Sometimes relationships are difficult because we approach them with the wrong method of communication. In a recent series of sermons, we’ve been looking at three approaches to relationships or leadership.
Sometimes we’re not seeing the results we desire in relationships because we fail to recognize that different situations call for different approaches to communication and leadership.
Maturity requires of us the ability to identify the best approach for each situation and to adjust our natural tendency so that we can use the most effective approach.
Take a few moments to look more closely at the three approaches.
- Directive or Authoritative – the aim here is obedience. This approach is leader centered and commonly involves giving orders and directions.
- Quick decision-making
- Crisis situations; where there is immaturity, right answers needed; addresses indecisiveness
- Might yield better results when quick decisions are necessary
- Centralizes in one person – the leader
- encourages others to use less creativity and take less initiative
- Fails to draw from the strengths of others
- Doesn’t multiply through others
- Consultive – the aim here is commitment
Decentralizes leadership and delegates decisions and authority. Leader makes a final decision after consultation with others. Could still involve limits within which people function.
- Recognizes value in others – encourages positive attitudes,
- Reduces resistance to change
- Exchanges ideas, improves job satisfaction and individual and group morale.
- Shared ownership and responsibility
- Follows the multiplication principle (Matthew 28:18-20)
- Time consuming and slower decision-making.
- Could create problems when unwisely practiced
- Requires more maturity from leaders and participants
- Possibly opens a door to antagonistic people
- Free-reign – the aim here is initiative. This approach gives freedom and decision-making to others to operate as a group or individual independently. The leader uses this approach to allow free-flow of communication and he replaces authority with availability.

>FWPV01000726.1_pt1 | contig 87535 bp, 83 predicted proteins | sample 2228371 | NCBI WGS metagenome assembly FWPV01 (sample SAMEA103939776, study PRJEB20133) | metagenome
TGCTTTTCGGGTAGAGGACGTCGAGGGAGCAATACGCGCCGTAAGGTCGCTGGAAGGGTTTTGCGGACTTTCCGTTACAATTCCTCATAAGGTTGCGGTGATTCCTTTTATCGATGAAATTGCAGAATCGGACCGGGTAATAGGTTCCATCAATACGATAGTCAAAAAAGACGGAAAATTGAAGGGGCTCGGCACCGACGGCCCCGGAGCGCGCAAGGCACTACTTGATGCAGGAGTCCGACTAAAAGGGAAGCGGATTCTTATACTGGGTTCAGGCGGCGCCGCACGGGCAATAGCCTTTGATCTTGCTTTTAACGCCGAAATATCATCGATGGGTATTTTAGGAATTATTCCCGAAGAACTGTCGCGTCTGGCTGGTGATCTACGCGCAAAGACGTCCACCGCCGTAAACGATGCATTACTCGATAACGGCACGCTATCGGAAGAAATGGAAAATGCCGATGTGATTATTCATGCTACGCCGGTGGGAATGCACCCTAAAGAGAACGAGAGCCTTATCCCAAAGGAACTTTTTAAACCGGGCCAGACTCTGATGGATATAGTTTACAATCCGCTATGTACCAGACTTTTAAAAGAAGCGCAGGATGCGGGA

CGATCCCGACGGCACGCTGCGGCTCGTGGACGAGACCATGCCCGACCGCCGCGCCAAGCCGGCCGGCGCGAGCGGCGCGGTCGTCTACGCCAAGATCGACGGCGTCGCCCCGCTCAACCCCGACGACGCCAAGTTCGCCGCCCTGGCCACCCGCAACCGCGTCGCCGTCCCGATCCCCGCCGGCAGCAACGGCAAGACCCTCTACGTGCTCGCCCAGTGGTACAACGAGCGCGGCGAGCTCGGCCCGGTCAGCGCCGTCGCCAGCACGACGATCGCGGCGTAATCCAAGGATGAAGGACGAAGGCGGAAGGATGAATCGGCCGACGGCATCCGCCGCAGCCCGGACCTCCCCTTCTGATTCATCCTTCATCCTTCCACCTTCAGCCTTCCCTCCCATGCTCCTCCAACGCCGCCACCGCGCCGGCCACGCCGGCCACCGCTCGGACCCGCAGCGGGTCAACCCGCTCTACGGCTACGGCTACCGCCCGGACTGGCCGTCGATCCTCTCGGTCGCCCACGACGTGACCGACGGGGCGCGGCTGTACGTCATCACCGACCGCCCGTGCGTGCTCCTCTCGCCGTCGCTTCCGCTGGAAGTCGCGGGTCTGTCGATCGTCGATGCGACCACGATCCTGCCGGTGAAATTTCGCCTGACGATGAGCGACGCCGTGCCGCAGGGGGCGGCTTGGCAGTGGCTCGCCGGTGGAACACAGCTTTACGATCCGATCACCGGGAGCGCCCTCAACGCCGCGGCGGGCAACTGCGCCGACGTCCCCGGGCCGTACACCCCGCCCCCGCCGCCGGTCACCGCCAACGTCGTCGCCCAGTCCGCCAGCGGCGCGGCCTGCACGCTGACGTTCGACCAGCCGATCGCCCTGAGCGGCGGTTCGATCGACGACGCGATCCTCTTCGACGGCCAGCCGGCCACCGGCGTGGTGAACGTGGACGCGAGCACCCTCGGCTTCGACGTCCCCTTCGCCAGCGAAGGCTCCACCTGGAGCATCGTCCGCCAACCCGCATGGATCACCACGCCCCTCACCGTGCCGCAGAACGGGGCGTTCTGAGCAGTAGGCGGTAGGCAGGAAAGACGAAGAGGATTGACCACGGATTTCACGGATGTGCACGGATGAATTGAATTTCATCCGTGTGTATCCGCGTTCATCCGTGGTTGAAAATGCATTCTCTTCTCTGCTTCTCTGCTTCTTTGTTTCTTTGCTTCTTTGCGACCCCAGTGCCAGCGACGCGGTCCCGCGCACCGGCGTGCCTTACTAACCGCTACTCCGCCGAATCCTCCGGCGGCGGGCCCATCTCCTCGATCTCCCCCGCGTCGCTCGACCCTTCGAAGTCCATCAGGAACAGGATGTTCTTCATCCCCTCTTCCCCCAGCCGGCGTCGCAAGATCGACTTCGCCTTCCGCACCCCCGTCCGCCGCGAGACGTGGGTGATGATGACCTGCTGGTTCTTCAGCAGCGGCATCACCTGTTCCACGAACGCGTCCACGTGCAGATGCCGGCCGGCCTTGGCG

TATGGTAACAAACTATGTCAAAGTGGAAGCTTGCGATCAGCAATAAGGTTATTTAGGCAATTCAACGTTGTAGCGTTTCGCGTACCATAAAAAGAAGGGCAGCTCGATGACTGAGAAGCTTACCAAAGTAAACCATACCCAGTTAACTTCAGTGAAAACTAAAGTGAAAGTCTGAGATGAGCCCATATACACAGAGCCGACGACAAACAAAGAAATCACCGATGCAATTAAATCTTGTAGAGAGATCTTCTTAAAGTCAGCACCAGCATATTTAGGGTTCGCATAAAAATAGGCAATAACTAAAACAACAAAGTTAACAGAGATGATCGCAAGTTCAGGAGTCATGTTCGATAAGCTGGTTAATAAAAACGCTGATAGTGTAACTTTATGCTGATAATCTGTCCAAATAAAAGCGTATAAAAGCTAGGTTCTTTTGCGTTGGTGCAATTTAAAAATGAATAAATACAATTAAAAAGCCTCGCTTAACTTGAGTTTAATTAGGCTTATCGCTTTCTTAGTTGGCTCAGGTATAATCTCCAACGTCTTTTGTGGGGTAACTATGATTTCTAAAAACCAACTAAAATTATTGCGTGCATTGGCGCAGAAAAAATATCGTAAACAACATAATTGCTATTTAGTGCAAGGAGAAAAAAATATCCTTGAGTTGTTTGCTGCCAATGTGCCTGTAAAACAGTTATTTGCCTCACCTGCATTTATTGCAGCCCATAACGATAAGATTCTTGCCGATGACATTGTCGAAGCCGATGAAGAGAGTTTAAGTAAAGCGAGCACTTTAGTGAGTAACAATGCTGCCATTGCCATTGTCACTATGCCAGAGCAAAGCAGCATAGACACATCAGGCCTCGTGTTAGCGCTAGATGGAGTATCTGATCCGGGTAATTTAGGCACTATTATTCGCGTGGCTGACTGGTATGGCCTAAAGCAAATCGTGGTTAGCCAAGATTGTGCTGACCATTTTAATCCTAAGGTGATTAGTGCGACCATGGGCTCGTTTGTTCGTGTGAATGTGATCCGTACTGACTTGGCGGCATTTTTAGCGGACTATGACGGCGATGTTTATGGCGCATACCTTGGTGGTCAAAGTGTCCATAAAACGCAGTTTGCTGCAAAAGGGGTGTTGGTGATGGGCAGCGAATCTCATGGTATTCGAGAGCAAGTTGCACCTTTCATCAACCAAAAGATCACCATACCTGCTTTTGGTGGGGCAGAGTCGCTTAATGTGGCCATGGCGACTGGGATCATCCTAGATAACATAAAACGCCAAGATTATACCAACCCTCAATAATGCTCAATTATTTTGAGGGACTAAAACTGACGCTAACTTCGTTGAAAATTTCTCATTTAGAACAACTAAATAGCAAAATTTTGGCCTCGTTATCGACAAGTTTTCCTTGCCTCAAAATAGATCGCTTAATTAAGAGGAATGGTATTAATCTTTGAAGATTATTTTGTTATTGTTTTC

- Increases satisfaction and morale of others
- Encourages initiative and ownership
- Develops leadership in others
- Insufficient leadership
- Insufficient guidance and support
- Working at cross purposes – creating confusion, disunity and discouragement
Free-rein style is appropriate when others are well trained, knowledgeable, skilled. It is used with those who are self-motivated and prepared to take responsibility.
Ask yourself which of the three is your natural or learned tendency. Once again, we must recognize that maturity often requires of us the ability to restrain our natural tendency when a different approach is necessary for reaching the best results.
For example, parents of small children must be more directional with them. As children grow older, the consultive approach teaches them to become involved, responsible and committed to doing what is best.
Use the three words below to help you when faced with different situations.
- Pause – don’t react naturally
- Identify – the desired results
- Adjust – your response to produce the appropriate communication/leadership style
Scripture to relate – “Be wise in the way you act toward outsiders; make the most of every opportunity. Let your conversation be always full of grace, seasoned with salt, so that you may know how to answer everyone” (Colossians 4:5-6).
Note – The categories above do not all originate from me but have been adapted from a number of different sources that have been widely used over the years. Please use this material as a discussion item with others.